The most troublesome issues I experienced with the Maya 44 USB were specific to my IBM Thinkpad T30 laptop, and seemed to be related to the internal/external sync settings for the ASIO driver. In the absence of a digital input this determines whether the sample rate clock is generated by the USB device itself or the host computer, and according to Propagamma's web site, external sync is the "recommended option and necessary for recording", though internal sync can be used for more accurate clocking on playback.
The first problem involved characteristic 5-15 sample glitches that would mar audio recorded when the ASIO drivers were set to external sync, and a quick tinker with the demo of Sonic Foundry's Vegas 4.0 confirmed this problem was not confined to Cubase SX. On the other hand, recordings made with internal sync were fine, but this mode came with its own bugbear; namely, the output signal's tendency to progressively degrade into a swathe of crackles after varying intervals of playback, necessitating either resetting the Maya from Cubase's Device Setup dialogue, or reloading the ASIO drivers.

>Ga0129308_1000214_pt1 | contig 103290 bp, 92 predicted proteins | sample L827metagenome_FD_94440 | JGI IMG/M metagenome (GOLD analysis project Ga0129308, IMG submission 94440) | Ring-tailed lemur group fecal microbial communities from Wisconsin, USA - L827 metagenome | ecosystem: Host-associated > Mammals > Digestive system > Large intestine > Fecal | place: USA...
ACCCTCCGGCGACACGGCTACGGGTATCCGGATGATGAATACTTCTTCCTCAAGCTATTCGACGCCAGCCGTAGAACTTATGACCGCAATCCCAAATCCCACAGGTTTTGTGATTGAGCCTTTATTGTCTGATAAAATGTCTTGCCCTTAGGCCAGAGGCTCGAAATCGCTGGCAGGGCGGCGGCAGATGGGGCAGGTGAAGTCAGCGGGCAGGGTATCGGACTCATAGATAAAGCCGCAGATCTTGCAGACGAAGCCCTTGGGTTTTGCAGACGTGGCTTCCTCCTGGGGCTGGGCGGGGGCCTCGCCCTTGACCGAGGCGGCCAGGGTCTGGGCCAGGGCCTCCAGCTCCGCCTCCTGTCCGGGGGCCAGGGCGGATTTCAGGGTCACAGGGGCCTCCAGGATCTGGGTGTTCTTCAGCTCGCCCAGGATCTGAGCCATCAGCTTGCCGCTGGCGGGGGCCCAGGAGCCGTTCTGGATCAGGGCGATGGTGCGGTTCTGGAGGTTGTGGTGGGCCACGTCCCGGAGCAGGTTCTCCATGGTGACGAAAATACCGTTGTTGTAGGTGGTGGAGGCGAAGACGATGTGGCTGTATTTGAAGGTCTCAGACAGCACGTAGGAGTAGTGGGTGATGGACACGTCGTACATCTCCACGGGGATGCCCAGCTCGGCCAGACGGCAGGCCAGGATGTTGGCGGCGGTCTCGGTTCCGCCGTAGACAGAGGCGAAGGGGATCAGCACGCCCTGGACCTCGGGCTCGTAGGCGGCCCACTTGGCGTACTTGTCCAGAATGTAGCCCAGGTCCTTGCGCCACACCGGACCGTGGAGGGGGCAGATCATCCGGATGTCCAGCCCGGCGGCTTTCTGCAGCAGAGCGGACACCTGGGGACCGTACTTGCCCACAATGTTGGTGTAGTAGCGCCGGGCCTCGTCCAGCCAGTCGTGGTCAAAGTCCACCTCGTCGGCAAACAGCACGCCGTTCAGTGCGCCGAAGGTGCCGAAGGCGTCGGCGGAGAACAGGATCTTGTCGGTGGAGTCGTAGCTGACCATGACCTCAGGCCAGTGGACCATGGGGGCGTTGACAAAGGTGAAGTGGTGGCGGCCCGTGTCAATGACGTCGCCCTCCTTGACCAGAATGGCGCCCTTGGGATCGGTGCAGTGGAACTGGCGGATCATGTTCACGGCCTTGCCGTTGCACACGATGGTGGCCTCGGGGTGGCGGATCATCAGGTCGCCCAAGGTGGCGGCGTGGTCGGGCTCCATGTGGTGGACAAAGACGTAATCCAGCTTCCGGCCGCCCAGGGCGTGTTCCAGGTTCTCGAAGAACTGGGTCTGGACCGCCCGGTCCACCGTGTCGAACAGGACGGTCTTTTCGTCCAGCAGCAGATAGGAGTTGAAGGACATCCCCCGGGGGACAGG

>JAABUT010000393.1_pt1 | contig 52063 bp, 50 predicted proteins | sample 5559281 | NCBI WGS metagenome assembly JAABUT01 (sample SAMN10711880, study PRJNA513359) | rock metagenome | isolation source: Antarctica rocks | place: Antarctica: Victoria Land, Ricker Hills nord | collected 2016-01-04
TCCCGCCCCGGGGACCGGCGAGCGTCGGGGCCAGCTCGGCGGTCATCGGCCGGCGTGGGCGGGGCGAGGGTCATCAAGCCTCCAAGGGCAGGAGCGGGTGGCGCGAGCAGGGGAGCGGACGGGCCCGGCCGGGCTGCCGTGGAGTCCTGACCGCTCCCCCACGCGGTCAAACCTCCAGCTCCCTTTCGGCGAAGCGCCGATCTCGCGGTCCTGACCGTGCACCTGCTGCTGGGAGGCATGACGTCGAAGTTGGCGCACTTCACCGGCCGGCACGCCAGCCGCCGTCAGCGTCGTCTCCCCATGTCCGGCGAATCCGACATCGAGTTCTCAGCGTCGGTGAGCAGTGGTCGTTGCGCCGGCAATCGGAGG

To cut a long, dull story short, a protracted troubleshooting session failed to uncover the source of either problem, and nor was either solved by plugging the Maya into a self-powered Belkin PCMCIA USB 2 adaptor instead of the laptop's integrated USB ports. One particular hitch akin to the output degradation issue is described in Propagamma's support FAQ as usually being caused by processor speed-scaling functions, USB hubs, or "a silicon issue of hardware incompatibility that only effects the output path". Eliminating the first two possible culprits left only the obscure notion of a 'silicon issue', reinforced by the fact that my desktop PC exhibited neither problem. The workaround, of course, was to record using internal sync, and then switch to external for interruption-free mixing, or to use Cakewalk's Sonar 2, which was trouble-free throughout in both ASIO and WDM modes.
The ASIO control panel contains the latency settings and a rather simple mixer (see screen shot elsewhere in this review), with direct monitoring controls and a single stereo fader for both pairs of inputs and outputs. The Propagamma driver provides for a minimum output latency of about 4ms (197 samples) at 44.1kHz, with an additional 3ms for the input if you were planning to monitor via software. This 'high speed' setting is joined by four others — 'rapid', 'fast', 'normal', and 'relaxed' — which work progressively up to an output latency of 123ms for maximum dependability at the expense of snappy performance.